At La Sagrada Familia

This weekend I was blessed to have the chance with three other members of our group to visit Barcelona, a major Spanish port city and the capital of Catalunya – which, I have learned, desires to be the next independent state of Europe. It’s safe to say that the Catalonians are very proud of their culture and language, Catalán (it sounds different than Español, or Castellano, as they call it in Spain; the French influence on Catalán is very evident). One of my profesoras even went so far as to say it may be better to speak in English, not Castellano, since Madrid and Barcelona have quite a bit of animosity toward each other.

La Sagrada Familia

Barcelona is beautiful! It is like no other European city I have seen before. The best way I can describe it is unique. It is definitely influenced by its location on the Mediterranean, and by Gaudí, the architect, as well. Gaudí’s famous buildings –  like the Sagrada Familia, Pedrera and Casa Batlló – are examples of the architecture that characterizes the city. He was inspired by the undulating waves of the ocean and certain trees, which are evident in his works.

Our first afternoon and night we spent exploring Las Ramblas, a street famous for the shops and vendors. We grabbed a late lunch and walked through un Mercat (Mercado, or market) called St. Josep La Boqueria, enjoying the bright colors of fresh fruit and fleeing from the sight of, well, tons of raw meat!

Gaudí’s La Pedrera

Next we walked up to La Plaza de Catalunya, then back down toward the port. We saw the Columbus statue and walked along a boardwalk, then out to Barceloneta, one of the more popular beaches. La puerta is huge, but we had a great tip for a lovely dinner spot, on the water, where we enjoyed the best Paella (a rice and, usually, seafood dish originating in Barcelona) in Barcelona! It was lovely to sit by the sand, feel the ocean breeze and just experience another beautiful city.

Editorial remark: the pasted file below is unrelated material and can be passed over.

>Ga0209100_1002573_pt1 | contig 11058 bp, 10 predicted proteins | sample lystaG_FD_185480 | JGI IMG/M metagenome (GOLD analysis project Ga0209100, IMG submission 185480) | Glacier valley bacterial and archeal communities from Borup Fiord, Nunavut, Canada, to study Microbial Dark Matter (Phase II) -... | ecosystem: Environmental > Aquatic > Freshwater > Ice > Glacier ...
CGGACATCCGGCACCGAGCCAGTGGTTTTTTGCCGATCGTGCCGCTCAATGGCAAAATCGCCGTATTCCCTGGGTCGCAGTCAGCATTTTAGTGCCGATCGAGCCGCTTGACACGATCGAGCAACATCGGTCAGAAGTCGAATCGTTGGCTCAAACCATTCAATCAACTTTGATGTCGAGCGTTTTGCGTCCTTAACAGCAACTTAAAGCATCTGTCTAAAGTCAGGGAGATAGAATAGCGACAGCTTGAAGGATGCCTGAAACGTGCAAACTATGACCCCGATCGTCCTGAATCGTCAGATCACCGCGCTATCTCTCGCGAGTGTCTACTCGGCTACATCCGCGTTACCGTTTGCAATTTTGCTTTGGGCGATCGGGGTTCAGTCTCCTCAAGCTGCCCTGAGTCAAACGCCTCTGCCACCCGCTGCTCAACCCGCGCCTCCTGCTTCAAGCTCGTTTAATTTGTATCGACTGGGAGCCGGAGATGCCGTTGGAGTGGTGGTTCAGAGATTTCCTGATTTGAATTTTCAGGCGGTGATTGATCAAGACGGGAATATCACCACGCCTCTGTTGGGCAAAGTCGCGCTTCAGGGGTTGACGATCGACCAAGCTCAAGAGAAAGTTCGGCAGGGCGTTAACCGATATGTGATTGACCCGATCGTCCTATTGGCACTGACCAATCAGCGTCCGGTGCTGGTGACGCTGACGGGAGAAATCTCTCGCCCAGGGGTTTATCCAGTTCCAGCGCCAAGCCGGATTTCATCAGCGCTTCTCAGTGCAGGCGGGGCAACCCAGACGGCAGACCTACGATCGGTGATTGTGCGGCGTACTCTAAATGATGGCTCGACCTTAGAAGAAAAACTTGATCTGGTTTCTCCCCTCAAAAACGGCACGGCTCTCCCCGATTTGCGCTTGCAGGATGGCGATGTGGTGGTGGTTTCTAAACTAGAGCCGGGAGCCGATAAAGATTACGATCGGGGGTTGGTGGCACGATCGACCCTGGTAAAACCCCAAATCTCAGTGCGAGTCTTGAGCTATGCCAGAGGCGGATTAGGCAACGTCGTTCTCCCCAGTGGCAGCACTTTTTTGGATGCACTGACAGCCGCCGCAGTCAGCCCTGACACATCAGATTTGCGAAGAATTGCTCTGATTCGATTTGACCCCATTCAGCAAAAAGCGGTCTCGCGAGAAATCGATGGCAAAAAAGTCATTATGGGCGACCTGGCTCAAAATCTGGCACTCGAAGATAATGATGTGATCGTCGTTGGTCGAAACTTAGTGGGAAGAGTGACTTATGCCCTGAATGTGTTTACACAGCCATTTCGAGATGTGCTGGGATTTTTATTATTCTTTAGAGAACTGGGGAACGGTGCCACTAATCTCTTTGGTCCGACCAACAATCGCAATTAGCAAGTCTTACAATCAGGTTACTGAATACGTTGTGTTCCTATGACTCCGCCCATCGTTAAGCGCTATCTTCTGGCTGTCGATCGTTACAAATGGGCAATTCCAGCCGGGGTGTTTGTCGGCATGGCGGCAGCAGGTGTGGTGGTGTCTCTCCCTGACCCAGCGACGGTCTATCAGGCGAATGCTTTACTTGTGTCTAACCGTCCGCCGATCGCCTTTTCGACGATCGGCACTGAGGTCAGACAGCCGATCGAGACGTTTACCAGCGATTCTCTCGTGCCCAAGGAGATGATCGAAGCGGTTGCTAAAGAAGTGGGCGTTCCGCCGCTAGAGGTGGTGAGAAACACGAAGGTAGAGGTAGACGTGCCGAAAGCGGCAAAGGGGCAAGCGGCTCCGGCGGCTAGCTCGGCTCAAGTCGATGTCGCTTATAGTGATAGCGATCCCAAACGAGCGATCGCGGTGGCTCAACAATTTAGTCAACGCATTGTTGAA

Day two we got a good jump on the day, grabbing a nice breakfast at this little hole in the wall near La Sagrada Familia. That church, once again, is like none I have ever seen. It is special – not only because of the architecture of Gaudí, with its unique curves and shapes modeled after plants and fruit native to the Barcelona area, but also because it is still incomplete. Construction began in 1882, but isn’t expected to be finished until close to 2041! The interior is just as spectacular as the exterior, with columns modeled after trees and beautiful stained-glass windows that create a soft ambience. It truly was a sight to see.

The rest of the afternoon was spent walking around the city. We saw the outside of Gaudí’s other two famous buildings, La Pedrera (with wave-like walls and seaweed bannisters) and La Casa Batlló (representing the ocean and Barcelona’s patron, St. George, slaying the dragon). We enjoyed some tapas along a prominent street in the city.  Before we knew it, dinner was upon us, and we headed to La Plaza Real by Las Ramblas for a nice dinner (yummy pizza).

Agbar Tower. (Go SMU!)

After relaxing there for a bit, we grabbed some homemade helado from this cute café called Artisa, before running to catch our night bus tour. Yep. A night bus tour of the city. It was so cool! We saw some of the same sights again, but the lighting gave it a whole new perspective. Some other stops, however, were the Agbar Tower; the Magic fountain, where we saw a gorgeous water, light and music show; the Olympic stadium; and el Pueblo Espanyol.

By the end of the night we were exhausted, but very proud of how much we had managed to see! We left the next morning to head back to Madrid, leaving behind Barcelona but bringing back memories we would never forget.